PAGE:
0
mycenaAuthor Commented:
Hi Sheils,

Thank you very much for your suggestions. I think you are essentially suggesting breaking the Species table down into a correlation table of tblSpecies and tblAttributes. So perhaps, following your suggestion:
tblSpeciesAttributes (fldSpeciesID,fldAttributeID,fldSpeciesAttributeValue,fldProjectID,fldRefID)

I have used correlation tables elsewhere in my database, but hadn't done so here because the attributes in the Species table have a range of data types. (Sorry, looking back I realize I didn't mention this earlier.)  Fields may be text, memo, number (long integer), or yes/no. Should I have 4 separate correlation tables, one for each data type? Or is there a better way to do this?

To clarify, the Reference table contains a list of all the references (eg. books, journal articles, websites, other databases) used when collecting the data. Each species/Attribute combination will be recorded as part of a particular project (ProjectID), and using a particular reference (RefID), so both need to be recorded. Each Project may use more than one reference, and each reference may be used in more than one project, but only one of each is recorded for each Species/Attribute combination, so if I can manage the multiple data types complication, I think you are right that a correlation table is a good way to proceed. Any further comments much appreciated! Thanks again for your time.
0
Ultimate Tool Kit for Technology Solution Provider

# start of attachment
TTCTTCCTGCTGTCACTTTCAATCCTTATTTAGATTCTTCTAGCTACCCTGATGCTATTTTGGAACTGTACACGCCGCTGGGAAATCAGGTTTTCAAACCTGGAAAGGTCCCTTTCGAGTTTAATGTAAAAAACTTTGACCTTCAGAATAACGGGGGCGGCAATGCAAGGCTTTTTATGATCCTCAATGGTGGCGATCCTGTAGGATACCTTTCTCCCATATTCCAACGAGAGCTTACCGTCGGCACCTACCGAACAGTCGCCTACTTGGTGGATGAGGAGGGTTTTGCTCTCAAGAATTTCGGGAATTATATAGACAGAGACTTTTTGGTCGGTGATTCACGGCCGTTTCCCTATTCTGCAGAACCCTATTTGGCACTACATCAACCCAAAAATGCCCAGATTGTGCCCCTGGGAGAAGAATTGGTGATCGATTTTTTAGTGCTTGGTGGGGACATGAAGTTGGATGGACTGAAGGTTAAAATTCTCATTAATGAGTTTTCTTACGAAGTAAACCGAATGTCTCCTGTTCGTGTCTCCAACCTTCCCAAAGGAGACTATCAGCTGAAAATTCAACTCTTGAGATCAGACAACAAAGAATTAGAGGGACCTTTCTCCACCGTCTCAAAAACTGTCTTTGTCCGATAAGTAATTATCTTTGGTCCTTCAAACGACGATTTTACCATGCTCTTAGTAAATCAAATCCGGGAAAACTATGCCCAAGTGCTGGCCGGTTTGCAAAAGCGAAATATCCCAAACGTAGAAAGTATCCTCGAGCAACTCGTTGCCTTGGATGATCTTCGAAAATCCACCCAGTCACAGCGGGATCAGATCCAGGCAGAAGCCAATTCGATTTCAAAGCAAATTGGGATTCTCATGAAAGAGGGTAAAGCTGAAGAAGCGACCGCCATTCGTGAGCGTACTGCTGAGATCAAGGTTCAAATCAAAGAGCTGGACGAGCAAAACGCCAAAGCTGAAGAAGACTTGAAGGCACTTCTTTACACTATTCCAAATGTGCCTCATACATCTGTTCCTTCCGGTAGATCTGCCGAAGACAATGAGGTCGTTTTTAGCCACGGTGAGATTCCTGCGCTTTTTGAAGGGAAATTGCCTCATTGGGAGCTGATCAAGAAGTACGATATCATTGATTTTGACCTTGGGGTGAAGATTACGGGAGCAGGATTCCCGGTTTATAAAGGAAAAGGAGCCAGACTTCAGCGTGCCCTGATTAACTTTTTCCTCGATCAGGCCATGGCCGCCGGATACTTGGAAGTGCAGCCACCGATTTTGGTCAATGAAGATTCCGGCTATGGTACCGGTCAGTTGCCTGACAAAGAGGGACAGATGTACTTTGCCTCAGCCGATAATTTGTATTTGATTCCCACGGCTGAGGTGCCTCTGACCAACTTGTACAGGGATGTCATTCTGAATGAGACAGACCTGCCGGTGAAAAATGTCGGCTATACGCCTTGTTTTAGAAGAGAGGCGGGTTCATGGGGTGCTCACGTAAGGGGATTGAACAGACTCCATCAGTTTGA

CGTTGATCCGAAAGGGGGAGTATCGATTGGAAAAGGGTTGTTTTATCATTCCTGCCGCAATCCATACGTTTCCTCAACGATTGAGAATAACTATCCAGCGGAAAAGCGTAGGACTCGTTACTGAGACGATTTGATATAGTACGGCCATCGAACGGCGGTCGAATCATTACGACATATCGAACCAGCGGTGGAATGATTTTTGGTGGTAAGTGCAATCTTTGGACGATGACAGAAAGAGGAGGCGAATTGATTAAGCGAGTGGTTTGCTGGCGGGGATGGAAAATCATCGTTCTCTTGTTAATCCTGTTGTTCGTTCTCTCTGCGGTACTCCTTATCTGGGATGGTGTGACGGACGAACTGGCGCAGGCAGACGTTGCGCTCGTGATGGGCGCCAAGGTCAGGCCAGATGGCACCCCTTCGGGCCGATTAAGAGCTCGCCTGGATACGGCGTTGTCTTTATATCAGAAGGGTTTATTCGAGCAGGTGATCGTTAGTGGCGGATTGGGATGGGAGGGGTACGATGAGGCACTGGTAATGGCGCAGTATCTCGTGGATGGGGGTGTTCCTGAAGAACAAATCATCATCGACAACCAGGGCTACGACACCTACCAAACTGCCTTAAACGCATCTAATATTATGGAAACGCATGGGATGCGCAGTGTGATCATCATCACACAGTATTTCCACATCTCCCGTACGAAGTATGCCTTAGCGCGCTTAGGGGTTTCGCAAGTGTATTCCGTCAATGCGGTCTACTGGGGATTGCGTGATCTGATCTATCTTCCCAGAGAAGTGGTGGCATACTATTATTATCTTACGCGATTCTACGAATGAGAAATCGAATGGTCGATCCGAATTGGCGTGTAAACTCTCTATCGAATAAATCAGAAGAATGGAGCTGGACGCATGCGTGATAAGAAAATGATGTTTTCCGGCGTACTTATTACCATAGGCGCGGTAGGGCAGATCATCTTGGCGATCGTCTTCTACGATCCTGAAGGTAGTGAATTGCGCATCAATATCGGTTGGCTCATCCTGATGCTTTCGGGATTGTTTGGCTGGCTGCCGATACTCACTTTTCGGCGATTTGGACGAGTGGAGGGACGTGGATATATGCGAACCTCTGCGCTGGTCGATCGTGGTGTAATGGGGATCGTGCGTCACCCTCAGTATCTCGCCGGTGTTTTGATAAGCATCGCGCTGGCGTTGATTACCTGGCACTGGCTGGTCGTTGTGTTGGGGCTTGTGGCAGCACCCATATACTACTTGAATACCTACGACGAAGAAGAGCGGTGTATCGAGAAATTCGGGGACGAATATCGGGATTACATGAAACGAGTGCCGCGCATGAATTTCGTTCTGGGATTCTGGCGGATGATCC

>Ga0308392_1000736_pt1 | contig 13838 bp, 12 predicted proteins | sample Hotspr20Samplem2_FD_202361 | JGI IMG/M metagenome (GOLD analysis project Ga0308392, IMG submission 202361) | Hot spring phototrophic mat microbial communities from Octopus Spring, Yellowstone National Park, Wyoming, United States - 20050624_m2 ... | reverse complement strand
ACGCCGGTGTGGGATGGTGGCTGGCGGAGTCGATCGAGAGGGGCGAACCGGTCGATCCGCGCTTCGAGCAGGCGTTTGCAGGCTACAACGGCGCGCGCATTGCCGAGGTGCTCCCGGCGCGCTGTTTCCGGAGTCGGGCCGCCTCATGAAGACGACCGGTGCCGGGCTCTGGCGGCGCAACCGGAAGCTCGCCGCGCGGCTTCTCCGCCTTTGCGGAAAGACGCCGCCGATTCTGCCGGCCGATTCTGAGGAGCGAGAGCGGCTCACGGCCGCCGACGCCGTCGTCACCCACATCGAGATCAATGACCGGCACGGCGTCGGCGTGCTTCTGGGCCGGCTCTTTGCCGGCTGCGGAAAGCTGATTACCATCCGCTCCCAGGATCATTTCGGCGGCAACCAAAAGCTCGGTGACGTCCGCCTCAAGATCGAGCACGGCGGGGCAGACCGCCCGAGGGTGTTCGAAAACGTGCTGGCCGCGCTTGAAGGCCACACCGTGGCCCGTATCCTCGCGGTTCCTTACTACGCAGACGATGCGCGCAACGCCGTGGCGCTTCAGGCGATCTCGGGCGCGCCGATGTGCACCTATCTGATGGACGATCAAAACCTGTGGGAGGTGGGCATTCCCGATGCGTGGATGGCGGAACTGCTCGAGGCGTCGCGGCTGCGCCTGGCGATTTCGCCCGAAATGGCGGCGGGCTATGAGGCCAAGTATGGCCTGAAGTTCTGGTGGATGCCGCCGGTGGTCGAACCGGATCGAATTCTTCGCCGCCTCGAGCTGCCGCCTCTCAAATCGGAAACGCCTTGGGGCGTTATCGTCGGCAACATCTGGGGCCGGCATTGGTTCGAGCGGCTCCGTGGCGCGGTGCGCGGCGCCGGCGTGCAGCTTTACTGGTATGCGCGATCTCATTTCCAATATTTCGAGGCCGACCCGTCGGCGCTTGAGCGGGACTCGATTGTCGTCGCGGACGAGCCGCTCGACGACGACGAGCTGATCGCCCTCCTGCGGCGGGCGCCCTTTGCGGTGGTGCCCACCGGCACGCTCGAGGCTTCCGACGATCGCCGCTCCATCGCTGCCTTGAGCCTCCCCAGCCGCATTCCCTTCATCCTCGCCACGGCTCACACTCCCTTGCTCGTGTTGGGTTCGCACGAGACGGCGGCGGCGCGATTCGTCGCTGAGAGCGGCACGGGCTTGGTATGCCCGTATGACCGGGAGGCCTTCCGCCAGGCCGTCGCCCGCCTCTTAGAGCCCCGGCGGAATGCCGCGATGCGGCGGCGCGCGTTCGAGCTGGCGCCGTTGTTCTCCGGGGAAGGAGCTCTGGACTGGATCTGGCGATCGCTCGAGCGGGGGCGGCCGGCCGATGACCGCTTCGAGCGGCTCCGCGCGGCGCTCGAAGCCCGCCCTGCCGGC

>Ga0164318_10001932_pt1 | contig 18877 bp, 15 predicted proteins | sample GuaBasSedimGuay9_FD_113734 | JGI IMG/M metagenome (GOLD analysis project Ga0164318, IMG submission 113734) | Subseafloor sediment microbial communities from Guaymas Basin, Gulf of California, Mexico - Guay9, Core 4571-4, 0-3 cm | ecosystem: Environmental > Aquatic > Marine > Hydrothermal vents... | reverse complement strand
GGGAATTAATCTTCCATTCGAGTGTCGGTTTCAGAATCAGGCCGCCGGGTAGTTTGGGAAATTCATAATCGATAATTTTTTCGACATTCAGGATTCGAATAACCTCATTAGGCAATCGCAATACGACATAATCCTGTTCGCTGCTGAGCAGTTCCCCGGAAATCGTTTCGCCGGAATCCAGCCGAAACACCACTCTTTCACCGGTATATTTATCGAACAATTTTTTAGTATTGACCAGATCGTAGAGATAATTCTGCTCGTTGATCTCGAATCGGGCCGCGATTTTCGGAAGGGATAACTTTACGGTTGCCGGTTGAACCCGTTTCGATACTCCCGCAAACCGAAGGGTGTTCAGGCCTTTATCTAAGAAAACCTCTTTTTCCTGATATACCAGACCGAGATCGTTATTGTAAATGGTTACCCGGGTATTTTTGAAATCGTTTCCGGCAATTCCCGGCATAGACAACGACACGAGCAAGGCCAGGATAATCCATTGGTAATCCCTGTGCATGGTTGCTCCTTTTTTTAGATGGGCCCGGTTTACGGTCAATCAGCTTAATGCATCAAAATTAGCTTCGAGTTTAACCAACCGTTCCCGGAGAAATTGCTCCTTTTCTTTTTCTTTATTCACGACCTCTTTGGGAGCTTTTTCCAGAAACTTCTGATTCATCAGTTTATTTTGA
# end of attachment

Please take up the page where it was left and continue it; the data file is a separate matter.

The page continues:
Broken down into practical pointers and step-by-step instructions, the IT Service Excellence Tool Kit delivers expert advice for technology solution providers. Get your free copy now.

SheilsCommented:
With regard to the reference I think that you may need an additional table tblSpeciesAttributesRef (fldSpeciesAttributesRefID, fldSpeciesAttributesID,  fldRefID).

NB:- tblSpeciesAttributes should have the following fields (fldSpeciesAttributesID, fldSpeciesID, fldAttributeID, fldSpeciesAttributeValue, fldProjectID)


That's because you may use multiple references for one attributes.

The idea of having 4 tables for attributes sounds messy but it could work.  I need some more examples of what the attributes are ( I was weak in biology, more physic, maths, chemistry type of guy) to see if there is a better alternative.
0
mycenaAuthor Commented:
Hi Sheils,

Thank you once again, you are helping me think through the design in a different way. I still foresee some difficulties with the different data types - I am working through a redesign using your suggestions, as much of the data will work that way, and will then be better able to clearly describe to you the attributes which don't fit.